Wednesday, February 27, 2013
The overarching difference between the other contributors [to the book Reexamining Deconstruction and Religion: Toward a Religion with Religion] and me can be seen as a debate between a postmodernism that descends from Kant and a postmodernism that descends from Hegel. We both take our lead from postmodern critiques of modernist rationality, but we strike out on different paths from that common point of departure. They think that postmodernism plays the role of Kant on the contemporary scene, whereas I think it plays the role of Hegel. They think postmodernism is the contemporary way to delimit knowledge in order to make room for faith. I think that it is a strategy they have come up with for limiting the exposure of Christian faith to postmodern analysis and that postmodernism interprets Christianity more holistically and comprehensively by treating religion as an historical form of life…
…On the Kantian model, postmodernism provides a shelter in which believers can keep their faith dry; it is no more than a way to delimit atheism in order to make room for Christians to lay claim to representational truths about Christ and God. On my Hegelian model, postmodernism returns any given community of believers to the living-breathing, concrete-determinate, linguistic-historical form of life to which it belongs … and in which its truth is generated, nourished, and expressed.
They think that they are loyal to the concrete and determinate and criticize me for taking flight from the concrete. … I think they are in fact avoiding the contingency of the concrete and determinate, which goes all the way down.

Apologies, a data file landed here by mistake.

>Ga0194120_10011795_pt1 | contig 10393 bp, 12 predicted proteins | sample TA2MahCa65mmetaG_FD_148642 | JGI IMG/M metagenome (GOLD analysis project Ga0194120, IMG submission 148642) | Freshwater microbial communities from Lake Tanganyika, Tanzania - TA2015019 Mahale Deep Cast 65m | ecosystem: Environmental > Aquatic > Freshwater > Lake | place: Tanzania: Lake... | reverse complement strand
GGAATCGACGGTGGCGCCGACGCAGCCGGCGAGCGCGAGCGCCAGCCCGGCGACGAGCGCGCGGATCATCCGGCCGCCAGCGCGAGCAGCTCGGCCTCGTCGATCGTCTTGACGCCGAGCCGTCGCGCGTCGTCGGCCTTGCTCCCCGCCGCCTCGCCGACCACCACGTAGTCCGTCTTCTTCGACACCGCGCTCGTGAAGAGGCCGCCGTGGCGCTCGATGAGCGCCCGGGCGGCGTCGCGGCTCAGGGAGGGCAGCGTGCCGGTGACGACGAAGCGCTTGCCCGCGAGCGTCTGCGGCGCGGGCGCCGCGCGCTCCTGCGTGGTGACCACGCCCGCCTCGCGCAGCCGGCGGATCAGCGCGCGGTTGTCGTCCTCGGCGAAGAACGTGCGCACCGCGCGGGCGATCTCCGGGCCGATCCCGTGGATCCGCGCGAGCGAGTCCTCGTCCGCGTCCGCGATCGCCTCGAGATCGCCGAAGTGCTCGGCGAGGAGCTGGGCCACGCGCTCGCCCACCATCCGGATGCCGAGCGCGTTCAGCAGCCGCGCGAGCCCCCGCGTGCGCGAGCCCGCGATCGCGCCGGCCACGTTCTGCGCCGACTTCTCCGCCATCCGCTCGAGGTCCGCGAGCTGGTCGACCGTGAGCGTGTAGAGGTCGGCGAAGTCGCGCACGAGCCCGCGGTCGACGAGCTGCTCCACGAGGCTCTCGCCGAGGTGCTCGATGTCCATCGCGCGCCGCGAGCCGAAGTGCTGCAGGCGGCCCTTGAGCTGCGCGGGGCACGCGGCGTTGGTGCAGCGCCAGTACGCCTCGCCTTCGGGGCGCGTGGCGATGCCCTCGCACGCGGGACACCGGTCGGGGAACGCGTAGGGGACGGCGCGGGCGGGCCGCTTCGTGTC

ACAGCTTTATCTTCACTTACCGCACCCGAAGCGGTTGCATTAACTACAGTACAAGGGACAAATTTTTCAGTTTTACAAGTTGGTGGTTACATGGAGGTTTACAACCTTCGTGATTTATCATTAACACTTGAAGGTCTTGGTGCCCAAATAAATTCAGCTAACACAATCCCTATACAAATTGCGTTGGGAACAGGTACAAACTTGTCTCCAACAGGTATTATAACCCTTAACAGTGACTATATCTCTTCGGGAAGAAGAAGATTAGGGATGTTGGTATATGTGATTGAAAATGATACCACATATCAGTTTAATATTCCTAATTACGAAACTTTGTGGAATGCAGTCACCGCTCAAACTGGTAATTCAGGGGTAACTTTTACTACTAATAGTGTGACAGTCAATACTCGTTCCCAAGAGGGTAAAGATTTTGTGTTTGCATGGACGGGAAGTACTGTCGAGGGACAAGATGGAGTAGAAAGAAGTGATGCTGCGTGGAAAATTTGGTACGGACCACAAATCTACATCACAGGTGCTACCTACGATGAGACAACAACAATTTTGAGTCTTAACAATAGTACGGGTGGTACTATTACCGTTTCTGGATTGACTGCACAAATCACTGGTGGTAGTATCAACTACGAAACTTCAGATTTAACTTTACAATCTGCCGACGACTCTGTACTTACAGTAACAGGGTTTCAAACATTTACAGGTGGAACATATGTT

John D. Caputo, “On Not Settling for an Abridged Edition of Postmodernism: Radical Hermeneutics as Radical Theology” in J. Aarson Simmons and Stephen Minister, eds, Reexamining Deconstruction and Determimate Religion: Toward a Religion with Religion (Duquesne University Press, 2012), pp. 271-272.
#john d caputo
#john d. caputo
#j. aaron simmons
Wednesday, May 30, 2012
Thinking the Absolute: Speculation, Philosophy and the End of Religion
#the association for continental philosophy of religion
#end of metaphysics
#iain hamilton grant
I hadn’t thought that I’d be able to get to this year’s Association for Continental Philosophy of Religion conference (poster here), since a) it clashed with a conference in London at which I was already due to present on Poetry and Prayer, and b) it was pretty expensive (£195 reduced rate!) and I’m unemployed.
But I had to withdraw from the London conference anyway (because I’m unemployed and couldn’t afford to go to that either - I also withdrew from the Haunting Memories conference).
So the organisers of ACPR 2012 have asked me to attend as a ‘working delegate’, which is great!
Meillassoux identifies the ‘turn to religion’ in contemporary continental philosophy with a failure of thinking. The Kantian refusal to think the absolute leads to scepticism about reality in itself. Ironically, this lends itself to ‘fideism’, the decision to project religious meaning on to the unknowable beyond. According to Meillassoux, a philosophy obsessed with mystery becomes the accomplice of irrational faith. The solution is to find ways of once more thinking the absolute in its reality, severed from its dependence upon a knowing subject, or upon language and social norms. At the same time, new possibilities for thinking religion (exemplified by Meillassoux’s own Divine Inexistence) are emerging.